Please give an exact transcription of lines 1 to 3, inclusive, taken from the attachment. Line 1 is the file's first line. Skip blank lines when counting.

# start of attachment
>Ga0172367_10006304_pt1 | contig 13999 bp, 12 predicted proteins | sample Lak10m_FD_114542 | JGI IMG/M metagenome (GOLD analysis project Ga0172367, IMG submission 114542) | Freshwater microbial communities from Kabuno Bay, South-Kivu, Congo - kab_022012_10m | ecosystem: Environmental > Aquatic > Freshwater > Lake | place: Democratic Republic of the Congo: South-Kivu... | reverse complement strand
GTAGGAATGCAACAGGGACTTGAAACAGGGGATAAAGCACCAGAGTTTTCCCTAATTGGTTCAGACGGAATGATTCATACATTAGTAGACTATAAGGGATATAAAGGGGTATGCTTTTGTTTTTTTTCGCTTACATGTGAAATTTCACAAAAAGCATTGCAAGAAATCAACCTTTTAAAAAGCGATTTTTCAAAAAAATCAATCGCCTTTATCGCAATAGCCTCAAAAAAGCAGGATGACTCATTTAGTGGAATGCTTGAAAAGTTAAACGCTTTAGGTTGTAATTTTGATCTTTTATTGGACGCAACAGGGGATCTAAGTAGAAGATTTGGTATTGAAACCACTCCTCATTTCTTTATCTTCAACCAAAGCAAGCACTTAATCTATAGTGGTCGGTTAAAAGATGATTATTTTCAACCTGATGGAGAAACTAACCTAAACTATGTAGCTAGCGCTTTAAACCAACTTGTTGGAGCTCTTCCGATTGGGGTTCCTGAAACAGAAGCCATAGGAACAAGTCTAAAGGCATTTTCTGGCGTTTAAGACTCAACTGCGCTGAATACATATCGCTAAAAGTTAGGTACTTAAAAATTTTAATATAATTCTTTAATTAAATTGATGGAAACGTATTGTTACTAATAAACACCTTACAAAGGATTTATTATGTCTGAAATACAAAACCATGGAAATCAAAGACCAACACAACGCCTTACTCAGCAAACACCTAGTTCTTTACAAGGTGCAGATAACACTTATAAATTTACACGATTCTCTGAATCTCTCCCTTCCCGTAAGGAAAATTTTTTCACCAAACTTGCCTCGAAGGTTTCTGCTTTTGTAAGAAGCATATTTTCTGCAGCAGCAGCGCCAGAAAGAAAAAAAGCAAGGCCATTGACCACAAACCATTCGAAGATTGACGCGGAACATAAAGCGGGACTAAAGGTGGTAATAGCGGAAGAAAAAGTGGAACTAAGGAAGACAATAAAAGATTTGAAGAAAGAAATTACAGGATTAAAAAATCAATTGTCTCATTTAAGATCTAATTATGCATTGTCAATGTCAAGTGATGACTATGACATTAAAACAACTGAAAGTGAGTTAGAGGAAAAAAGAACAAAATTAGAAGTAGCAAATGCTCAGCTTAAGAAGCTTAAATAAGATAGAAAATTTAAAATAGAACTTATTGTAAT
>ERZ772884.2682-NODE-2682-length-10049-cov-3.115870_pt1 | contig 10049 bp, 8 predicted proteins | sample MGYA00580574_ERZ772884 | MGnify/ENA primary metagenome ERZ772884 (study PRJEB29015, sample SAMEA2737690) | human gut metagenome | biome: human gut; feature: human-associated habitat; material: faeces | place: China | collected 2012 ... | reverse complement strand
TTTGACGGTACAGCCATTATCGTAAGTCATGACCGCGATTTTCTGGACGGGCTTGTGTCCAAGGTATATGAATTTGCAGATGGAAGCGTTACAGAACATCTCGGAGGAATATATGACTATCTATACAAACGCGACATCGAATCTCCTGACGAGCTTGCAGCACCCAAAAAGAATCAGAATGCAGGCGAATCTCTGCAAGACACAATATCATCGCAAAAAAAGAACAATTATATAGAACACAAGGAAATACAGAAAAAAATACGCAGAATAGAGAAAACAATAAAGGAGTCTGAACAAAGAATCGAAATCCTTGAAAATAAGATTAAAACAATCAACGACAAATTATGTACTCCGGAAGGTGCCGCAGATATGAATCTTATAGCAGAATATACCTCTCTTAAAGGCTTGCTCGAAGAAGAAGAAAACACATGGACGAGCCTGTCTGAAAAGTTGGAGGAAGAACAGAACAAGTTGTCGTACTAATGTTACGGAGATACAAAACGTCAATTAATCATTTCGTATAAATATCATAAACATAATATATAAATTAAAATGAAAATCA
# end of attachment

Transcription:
>Ga0172367_10006304_pt1 | contig 13999 bp, 12 predicted proteins | sample Lak10m_FD_114542 | JGI IMG/M metagenome (GOLD analysis project Ga0172367, IMG submission 114542) | Freshwater microbial communities from Kabuno Bay, South-Kivu, Congo - kab_022012_10m | ecosystem: Environmental > Aquatic > Freshwater > Lake | place: Democratic Republic of the Congo: South-Kivu... | reverse complement strand
GTAGGAATGCAACAGGGACTTGAAACAGGGGATAAAGCACCAGAGTTTTCCCTAATTGGTTCAGACGGAATGATTCATACATTAGTAGACTATAAGGGATATAAAGGGGTATGCTTTTGTTTTTTTTCGCTTACATGTGAAATTTCACAAAAAGCATTGCAAGAAATCAACCTTTTAAAAAGCGATTTTTCAAAAAAATCAATCGCCTTTATCGCAATAGCCTCAAAAAAGCAGGATGACTCATTTAGTGGAATGCTTGAAAAGTTAAACGCTTTAGGTTGTAATTTTGATCTTTTATTGGACGCAACAGGGGATCTAAGTAGAAGATTTGGTATTGAAACCACTCCTCATTTCTTTATCTTCAACCAAAGCAAGCACTTAATCTATAGTGGTCGGTTAAAAGATGATTATTTTCAACCTGATGGAGAAACTAACCTAAACTATGTAGCTAGCGCTTTAAACCAACTTGTTGGAGCTCTTCCGATTGGGGTTCCTGAAACAGAAGCCATAGGAACAAGTCTAAAGGCATTTTCTGGCGTTTAAGACTCAACTGCGCTGAATACATATCGCTAAAAGTTAGGTACTTAAAAATTTTAATATAATTCTTTAATTAAATTGATGGAAACGTATTGTTACTAATAAACACCTTACAAAGGATTTATTATGTCTGAAATACAAAACCATGGAAATCAAAGACCAACACAACGCCTTACTCAGCAAACACCTAGTTCTTTACAAGGTGCAGATAACACTTATAAATTTACACGATTCTCTGAATCTCTCCCTTCCCGTAAGGAAAATTTTTTCACCAAACTTGCCTCGAAGGTTTCTGCTTTTGTAAGAAGCATATTTTCTGCAGCAGCAGCGCCAGAAAGAAAAAAAGCAAGGCCATTGACCACAAACCATTCGAAGATTGACGCGGAACATAAAGCGGGACTAAAGGTGGTAATAGCGGAAGAAAAAGTGGAACTAAGGAAGACAATAAAAGATTTGAAGAAAGAAATTACAGGATTAAAAAATCAATTGTCTCATTTAAGATCTAATTATGCATTGTCAATGTCAAGTGATGACTATGACATTAAAACAACTGAAAGTGAGTTAGAGGAAAAAAGAACAAAATTAGAAGTAGCAAATGCTCAGCTTAAGAAGCTTAAATAAGATAGAAAATTTAAAATAGAACTTATTGTAAT
>ERZ772884.2682-NODE-2682-length-10049-cov-3.115870_pt1 | contig 10049 bp, 8 predicted proteins | sample MGYA00580574_ERZ772884 | MGnify/ENA primary metagenome ERZ772884 (study PRJEB29015, sample SAMEA2737690) | human gut metagenome | biome: human gut; feature: human-associated habitat; material: faeces | place: China | collected 2012 ... | reverse complement strand